Question: Validation - Test What Type Of Data The Fasta Format Input File Contains (I.E. Whether Dna Or Protein Data)
gravatar for IsmailM
6.2 years ago by
UK/London/University College London
IsmailM110 wrote:


As part of a script I am writing, I am trying to make a validator to check what format the input file is - i.e whether the input fasta file contains protein data or nucleic data.

I have tried to start this, but it is not as simple as a simple match - e.g. if match(/[^a^t^c^g]/i) ... for the DNA since these characters will most probably be included in the sequence description.

Since the input for the script would be the either the full genome data or the full proteome data for a species, they will be quite large files. Thus, I was planning to just test the first 500 sequences (as otherwise, I suppose this could take quite some time with large files). But then again, any opinions.

At the moment I plan to use bioruby to take the 500 first sequences and then try matching the sequence - if match(/[^a^t^c^g]/i) for the dna and make a similar one for protein.

But Before I start on this properly, (and the reason behind this post), being a begginner I was wondering whether there are any tools (e.g. within bioruby) that would do this for me...

Many Thanks

Since this would be part of a ruby script, any answers need to be in ruby

sequence format • 3.4k views
ADD COMMENTlink modified 5.8 years ago • written 6.2 years ago by IsmailM110

Count the frequency of A, T, G, and C !! :) If if sum is not equal to ~~ 1 then its not Nucleotide !!

ADD REPLYlink written 6.2 years ago by always_learning1000

I am not sure exactly what you mean - isn't that differentiating between a single nucleotide and a sequence - I am trying to differentiate between protein sequence and DNA sequence not a sequence and a nucleotide...

ADD REPLYlink written 6.2 years ago by IsmailM110

Yes, I understand that !! First you will count occurrence of A and then occurrence of T and then occurrence of G and then occurence of C !! and then get the complete length also ..

if occurence of A + occurence of T + occurence of C + occurence of A = complete length, then its Nucletide sequence .

ADD REPLYlink written 6.2 years ago by always_learning1000

Else start reading file from start and moment you will get any word apart from these A,T, G and C, then break it and print that its Amino acids !! As its highly impossible for to NOT getting any words apart from these 4 in amino acids for a length of say 1000 sequences !!

ADD REPLYlink written 6.2 years ago by always_learning1000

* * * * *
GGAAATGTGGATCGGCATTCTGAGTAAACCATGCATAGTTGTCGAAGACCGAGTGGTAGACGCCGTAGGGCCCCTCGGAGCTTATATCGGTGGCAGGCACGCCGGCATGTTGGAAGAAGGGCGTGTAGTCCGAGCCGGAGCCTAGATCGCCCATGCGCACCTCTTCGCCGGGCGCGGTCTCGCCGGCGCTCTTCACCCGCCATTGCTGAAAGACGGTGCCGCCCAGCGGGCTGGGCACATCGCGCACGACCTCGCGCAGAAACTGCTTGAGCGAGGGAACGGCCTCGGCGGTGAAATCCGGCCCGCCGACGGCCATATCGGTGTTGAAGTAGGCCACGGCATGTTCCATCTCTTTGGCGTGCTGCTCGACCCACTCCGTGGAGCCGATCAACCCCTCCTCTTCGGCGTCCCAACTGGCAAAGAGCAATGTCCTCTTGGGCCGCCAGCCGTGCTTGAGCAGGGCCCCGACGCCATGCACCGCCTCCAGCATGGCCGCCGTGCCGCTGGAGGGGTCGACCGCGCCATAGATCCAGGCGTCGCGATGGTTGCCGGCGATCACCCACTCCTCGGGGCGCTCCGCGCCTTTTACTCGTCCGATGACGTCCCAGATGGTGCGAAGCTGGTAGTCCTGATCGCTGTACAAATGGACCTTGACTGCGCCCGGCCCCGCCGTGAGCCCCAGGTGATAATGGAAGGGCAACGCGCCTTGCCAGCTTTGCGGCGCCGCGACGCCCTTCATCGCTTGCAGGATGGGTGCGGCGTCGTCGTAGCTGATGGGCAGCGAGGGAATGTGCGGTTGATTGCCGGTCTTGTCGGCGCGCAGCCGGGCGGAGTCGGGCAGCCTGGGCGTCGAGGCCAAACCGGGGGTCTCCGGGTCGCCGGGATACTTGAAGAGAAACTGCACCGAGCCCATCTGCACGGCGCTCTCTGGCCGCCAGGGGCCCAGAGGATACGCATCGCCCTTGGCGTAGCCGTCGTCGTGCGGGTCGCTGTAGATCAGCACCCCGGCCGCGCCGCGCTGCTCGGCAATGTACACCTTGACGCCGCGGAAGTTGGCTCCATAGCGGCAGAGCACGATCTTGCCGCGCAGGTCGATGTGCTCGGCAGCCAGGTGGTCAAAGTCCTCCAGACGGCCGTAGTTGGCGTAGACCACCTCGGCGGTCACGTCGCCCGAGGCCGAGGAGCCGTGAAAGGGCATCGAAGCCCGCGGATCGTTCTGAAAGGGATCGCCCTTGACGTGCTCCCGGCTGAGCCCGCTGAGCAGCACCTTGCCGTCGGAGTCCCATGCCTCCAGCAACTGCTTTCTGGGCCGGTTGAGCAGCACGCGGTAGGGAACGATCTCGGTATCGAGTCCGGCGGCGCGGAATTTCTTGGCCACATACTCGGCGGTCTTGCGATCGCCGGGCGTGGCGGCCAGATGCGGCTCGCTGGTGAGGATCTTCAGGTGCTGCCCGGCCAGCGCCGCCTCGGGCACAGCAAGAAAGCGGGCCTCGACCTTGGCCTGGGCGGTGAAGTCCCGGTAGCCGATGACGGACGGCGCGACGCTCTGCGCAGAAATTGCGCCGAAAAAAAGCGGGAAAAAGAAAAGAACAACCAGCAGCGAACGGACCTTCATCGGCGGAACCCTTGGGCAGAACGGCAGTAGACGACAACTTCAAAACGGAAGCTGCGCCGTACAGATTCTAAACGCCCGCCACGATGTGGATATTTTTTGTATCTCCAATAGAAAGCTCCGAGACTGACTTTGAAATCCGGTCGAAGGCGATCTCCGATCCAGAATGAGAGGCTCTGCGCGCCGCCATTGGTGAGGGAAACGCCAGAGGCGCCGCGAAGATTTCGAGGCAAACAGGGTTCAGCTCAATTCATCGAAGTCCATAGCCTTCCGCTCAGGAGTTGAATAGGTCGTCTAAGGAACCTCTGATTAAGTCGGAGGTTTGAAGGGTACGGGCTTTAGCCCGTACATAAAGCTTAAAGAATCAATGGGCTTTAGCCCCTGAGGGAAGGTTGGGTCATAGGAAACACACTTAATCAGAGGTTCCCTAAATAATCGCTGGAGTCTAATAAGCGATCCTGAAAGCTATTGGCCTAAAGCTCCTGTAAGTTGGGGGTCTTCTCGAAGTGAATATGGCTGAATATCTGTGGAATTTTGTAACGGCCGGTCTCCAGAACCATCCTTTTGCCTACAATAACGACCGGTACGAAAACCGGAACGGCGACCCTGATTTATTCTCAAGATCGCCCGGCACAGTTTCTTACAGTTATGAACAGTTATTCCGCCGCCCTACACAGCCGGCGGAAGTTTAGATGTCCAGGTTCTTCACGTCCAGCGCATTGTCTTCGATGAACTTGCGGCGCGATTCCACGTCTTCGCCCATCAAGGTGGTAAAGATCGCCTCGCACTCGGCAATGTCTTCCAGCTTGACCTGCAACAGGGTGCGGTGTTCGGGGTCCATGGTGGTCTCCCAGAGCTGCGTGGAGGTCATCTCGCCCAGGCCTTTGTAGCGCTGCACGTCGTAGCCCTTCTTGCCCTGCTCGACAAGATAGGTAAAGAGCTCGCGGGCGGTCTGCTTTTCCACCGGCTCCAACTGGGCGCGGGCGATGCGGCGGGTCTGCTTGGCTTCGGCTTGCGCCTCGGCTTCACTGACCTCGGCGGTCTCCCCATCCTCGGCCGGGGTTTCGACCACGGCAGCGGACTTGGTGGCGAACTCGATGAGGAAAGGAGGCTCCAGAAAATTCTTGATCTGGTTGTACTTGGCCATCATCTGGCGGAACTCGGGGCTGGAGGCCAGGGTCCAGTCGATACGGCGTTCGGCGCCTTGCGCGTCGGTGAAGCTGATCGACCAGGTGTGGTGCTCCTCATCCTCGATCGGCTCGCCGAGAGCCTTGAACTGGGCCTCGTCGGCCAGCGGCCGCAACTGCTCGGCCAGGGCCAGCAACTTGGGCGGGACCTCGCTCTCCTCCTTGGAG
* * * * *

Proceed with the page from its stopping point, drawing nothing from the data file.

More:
gravatar for Damian Kao
6.2 years ago by
Damian Kao15k
Damian Kao15k wrote:

Here are the possible codes for nucleotides and amino acids:

As you can see, there are a lot of overlap between the two sets. The only letters that are not in protein and in nucleotide are 'B' and 'U'. You probably won't see 'U' that much.

The best way is to probably just count frequencies of ATGC as any good nucleotide sequence should be predominantly those 4 letters. Set the cut-off to something like 50%. I don't think there are any naturally occurring protein sequences that are 50% Ala, Gly, Cys, Thr. So if 50% of the sequence are ATGC, then it is nucleotide. This might not work for very short sequences though, so I would sample at least a few hundred letters.

It won't work in all cases, but it should work in most reasonable cases.

ADD COMMENTlink modified 6.2 years ago • written 6.2 years ago by Damian Kao15k

The IUPAC and IUBMB recommendation documents, which describe the one letter encodings for nucleotide and amino-acid sequences, can be found at:

From these you will notice that the amino-acid code 'B' is reserved for "aspartic acid or asparagine" due to uncertain result of hydrolysis during Edman sequencing, and the amino-acid code 'U' is used for selenocysteine. You may notice that 'J' and 'O' are missing from the amino-acid nomenclature described in these documents, these have been subsequently assigned as:

  • 'J': leucine or isoleucine, an uncertain result of mass-spec sequencing
  • 'O': pyrrolysine

A convenient summary of the current amino-acid one letter code can be found at:

At this point any sequence of characters from the English alphabet is a valid protein sequence. Unfortunately this also includes any valid DNA sequence, and most RNA sequences (excepting those containing pseudouridine).

While it is possible to say that a sequence is not a nucleotide sequence, without additional information it is not possible to definitively say that a sequence is not protein sequence. That said the proportion approach you suggest will work in the majority of cases (EMBOSS uses something similar to guess the sequence type). However there are always exceptions that cause trouble, so it is a good idea to provide users with some way of explicitly specifying the sequence type.

ADD REPLYlink modified 6.2 years ago • written 6.2 years ago by Hamish3.1k
gravatar for IsmailM
5.8 years ago by
UK/London/University College London
IsmailM110 wrote:

This is what I used in the end; Perhaps it will be helpful for someone else - There is a bioruby method Bio::Sequence#guess

So this is how you use it...

s ='atgc')
puts s.guess                            #=> Bio::Sequence::NA

You can also specify a threshold frequency - default is 90%

s ='atgcatgcqq')
puts s.guess                            #=> Bio::Sequence::AA
puts s.guess(0.8)                       #=> Bio::Sequence::AA
puts s.guess(0.7)                       #=> Bio::Sequence::NA

You can even limit the guessing to the first 1000 or so characters...

puts s.guess(0.9, 1000)  # limit the guess to the first 1000 positions

Hope that helps...

ADD COMMENTlink modified 5.8 years ago • written 5.8 years ago by IsmailM110
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